Joanna Jonathan was told she had a rare and advanced form of lung cancer just six months after becoming a mum - but she defied medics by welcoming adorable baby daughter Dylann

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Or you can read about Jo's story at The Daily Mirror

Six months after becoming a mum, Joanna Jonathan was told she had a rare and ­advanced form of lung cancer. The first-time mother, who had been looking forward to her first Christmas with baby Freya, was told it was unlikely she would live to see the day.

Joanna, 36, says she felt “like I was ­already dead” when doctors diagnosed the cancer, telling her it had reached stage four and was spreading to her lymph nodes and her chest. Her first thought was of little Freya growing up without her. Joanna says: “I did think, ‘It will be kinder to die now, because she’ll never have known me and can’t miss me’.” But what she never imagined was that she would live long enough to give Freya an unexpected sister – despite being told a future pregnancy would be impossible. Yet in June, just 23 months after her cancer diagnosis, Joanna and her ­husband Daniel, 31, welcomed daughter Dylann into the family.

Doctors said it made her the first person in the UK to become pregnant and give birth with stage four cancer. Joanna says: “I’d love to say being told I was pregnant was lovely, but it was absolutely terrifying. “She wasn’t planned and I was told I wouldn’t be able to have more children since my diagnosis, so it was extremely unexpected news. Of course I worry about dying and leaving behind two children, but ­nothing could make me regret having Dylann. She’s perfect. If my love for my children could keep me alive, I’d live forever.”

Joanna adds: “My medical team told me I was the first woman to have stage four cancer and have a baby. They don’t know of anyone two years into a stage four cancer ­diagnosis who has gone on to have a baby. It’s surreal.”

Joanna first started noticing symptoms while she was pregnant with Freya, now two-and-a-half. She had repeated chest infections, a cough, loss of appetite, breathlessness and a hoarse voice. She was diagnosed with pleurisy and pneumonia but, when things did not improve, was given a chest X-ray, then a CT scan and bronchoscopy. The cancer diagnosis finally came in July 2019 – more than a year after her symptoms began.

Joanna says: “I’d been poorly throughout my pregnancy with Freya and lost two stone. But as a young non-smoker, I don’t think it was ever even considered that I might have lung cancer. I felt so ill, I had to give up my job as a coffee shop manager but I thought they were just pregnancy symptoms. When I eventually got a CT scan I was told I had ALK-positive lung ­cancer – a mutation in the DNA of the lung cells when two genes become fused. Lung cancer is something you normally associate with smokers or older people but this form mainly affects young and middle-aged women. It can happen to anyone.”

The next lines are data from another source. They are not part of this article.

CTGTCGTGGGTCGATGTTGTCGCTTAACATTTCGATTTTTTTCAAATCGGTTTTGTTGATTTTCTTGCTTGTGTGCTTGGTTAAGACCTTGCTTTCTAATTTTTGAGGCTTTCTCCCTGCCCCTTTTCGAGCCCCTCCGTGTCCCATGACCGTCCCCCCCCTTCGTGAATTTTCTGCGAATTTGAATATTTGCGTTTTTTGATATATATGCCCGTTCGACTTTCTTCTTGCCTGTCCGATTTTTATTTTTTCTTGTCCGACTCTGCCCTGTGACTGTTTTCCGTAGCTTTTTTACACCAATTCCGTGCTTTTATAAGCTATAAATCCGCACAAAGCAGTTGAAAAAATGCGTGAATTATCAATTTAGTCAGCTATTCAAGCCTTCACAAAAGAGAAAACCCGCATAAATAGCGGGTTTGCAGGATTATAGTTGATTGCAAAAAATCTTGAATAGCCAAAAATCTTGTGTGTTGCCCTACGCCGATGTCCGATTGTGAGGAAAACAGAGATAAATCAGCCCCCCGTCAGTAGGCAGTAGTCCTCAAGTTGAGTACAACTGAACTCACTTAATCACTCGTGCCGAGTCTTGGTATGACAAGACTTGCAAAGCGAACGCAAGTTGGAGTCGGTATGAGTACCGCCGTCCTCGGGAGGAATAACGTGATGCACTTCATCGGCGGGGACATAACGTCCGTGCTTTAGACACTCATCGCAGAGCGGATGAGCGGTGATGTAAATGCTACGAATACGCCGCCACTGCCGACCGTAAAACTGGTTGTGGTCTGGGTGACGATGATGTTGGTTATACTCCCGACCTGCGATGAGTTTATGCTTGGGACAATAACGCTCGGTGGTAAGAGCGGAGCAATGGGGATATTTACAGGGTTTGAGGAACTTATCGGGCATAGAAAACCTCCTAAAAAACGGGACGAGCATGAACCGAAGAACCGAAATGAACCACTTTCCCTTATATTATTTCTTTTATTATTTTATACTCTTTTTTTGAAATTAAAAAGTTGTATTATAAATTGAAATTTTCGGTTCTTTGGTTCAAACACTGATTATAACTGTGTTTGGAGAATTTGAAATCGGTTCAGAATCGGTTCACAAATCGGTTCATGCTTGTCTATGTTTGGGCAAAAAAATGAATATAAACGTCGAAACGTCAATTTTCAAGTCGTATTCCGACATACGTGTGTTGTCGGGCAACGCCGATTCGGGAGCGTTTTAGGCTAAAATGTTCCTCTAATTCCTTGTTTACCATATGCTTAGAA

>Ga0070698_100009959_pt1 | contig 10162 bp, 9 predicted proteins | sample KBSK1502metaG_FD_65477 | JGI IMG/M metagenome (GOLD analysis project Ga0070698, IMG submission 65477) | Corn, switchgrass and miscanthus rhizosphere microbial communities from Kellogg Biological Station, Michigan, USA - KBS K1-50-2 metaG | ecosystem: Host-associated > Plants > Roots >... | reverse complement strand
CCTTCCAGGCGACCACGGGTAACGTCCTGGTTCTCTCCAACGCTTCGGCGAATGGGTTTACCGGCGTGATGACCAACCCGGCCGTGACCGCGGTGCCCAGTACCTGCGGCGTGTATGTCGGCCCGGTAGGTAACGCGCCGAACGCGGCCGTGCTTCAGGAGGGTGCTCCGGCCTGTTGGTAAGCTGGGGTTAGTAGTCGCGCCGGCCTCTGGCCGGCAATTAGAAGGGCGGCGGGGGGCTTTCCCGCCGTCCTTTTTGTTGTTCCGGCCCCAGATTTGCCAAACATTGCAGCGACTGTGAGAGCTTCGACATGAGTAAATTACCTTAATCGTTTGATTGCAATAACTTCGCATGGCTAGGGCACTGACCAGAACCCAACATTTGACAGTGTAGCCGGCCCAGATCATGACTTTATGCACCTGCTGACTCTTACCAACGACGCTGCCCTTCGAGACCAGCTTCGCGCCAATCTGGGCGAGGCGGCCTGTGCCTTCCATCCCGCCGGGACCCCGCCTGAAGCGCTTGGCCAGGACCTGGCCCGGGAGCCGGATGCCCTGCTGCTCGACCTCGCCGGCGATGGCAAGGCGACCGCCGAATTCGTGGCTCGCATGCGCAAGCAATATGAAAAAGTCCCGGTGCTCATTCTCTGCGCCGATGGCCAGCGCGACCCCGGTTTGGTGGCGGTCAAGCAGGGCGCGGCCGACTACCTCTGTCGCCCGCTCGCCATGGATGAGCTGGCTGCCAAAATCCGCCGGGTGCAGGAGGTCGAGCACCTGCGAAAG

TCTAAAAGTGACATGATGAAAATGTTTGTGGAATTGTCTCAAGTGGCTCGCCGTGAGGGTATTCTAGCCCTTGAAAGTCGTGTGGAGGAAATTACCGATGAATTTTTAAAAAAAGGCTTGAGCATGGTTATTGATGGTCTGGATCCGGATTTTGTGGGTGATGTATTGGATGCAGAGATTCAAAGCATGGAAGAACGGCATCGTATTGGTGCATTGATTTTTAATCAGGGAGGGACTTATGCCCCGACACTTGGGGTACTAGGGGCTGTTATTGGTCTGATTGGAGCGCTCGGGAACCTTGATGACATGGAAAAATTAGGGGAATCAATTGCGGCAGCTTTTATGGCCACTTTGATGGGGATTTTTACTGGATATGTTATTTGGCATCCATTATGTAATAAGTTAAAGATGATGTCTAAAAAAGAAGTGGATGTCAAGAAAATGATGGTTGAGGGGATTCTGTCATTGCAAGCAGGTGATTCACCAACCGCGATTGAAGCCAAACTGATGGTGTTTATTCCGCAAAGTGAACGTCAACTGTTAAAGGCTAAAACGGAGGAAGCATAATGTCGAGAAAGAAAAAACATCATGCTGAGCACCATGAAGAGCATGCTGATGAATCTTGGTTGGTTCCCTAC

Despite treatment including chemotherapy and tablets, as well as staying on contraception, Joanna became pregnant. She says: “To think I’ve been able to give birth is unbelievable when I look back at that first consultation – where I felt like I was being treated as if I was already dead.”

Although women have been diagnosed with stage four cancer while pregnant, Joanna is the only known woman in the UK to become pregnant years after diagnosis and treatment. She says: “We were told when I was diagnosed that more children wasn’t an option, so it caused lots of confusion. We questioned a lot whether we were doing the right thing, whether I should have brought a child into this world when I know my life is limited. But we’ve always said we’re just going to live our lives as best we can – and that’s a life with Dylann in it.”

Even though drug treatments are not recommended during pregnancy, Joanna and her doctors decided to continue with targeted tablet therapy, backed by regular scans and check-ups. She says: “The risks of stopping outweighed the risks of staying on them.”

Dylann was born weighing a healthy 7lb 4oz. Joanna says: “She’s an ­absolute delight. She’s hitting all her milestones and she’s doing amazingly.”

Although Joanna’s cancer is incurable, she still hopes to enjoy the future with her children. Through tears, she says: “I think of their wedding days and sitting proudly as the mother of the bride. I’d love to see my grandchildren born… but I know that’s unlikely. More than anything, I hate the thought of me dying and Freya and Dylann not knowing where I’ve gone – them calling for me, and me not being there for them. That breaks my heart. We’re supposed to protect our babies, we’re supposed to be here for them. It’s like a dagger to the heart. No mother signs up for this. There’s a real possibility they won’t remember me at all, only from pictures and what they’re told. But they will for ever know just how much I loved them.”

Joanna and Daniel, who is now her full-time carer, wed last November. The couple had to postpone their big day several times due to lockdown but were finally able to celebrate with friends and family in September. They have also just returned from a honeymoon on the Greek island of Kos. Despite mobility problems due to her illness, Joanna has completed a number of challenges to raise money for Lung Cancer Awareness Month – which takes place throughout November every year. Last year, while pregnant with Dylann, she rode 603 miles on a stationary bike.

For more lung cancer information or support visit The Roy Castle Lung Cancer Foundation

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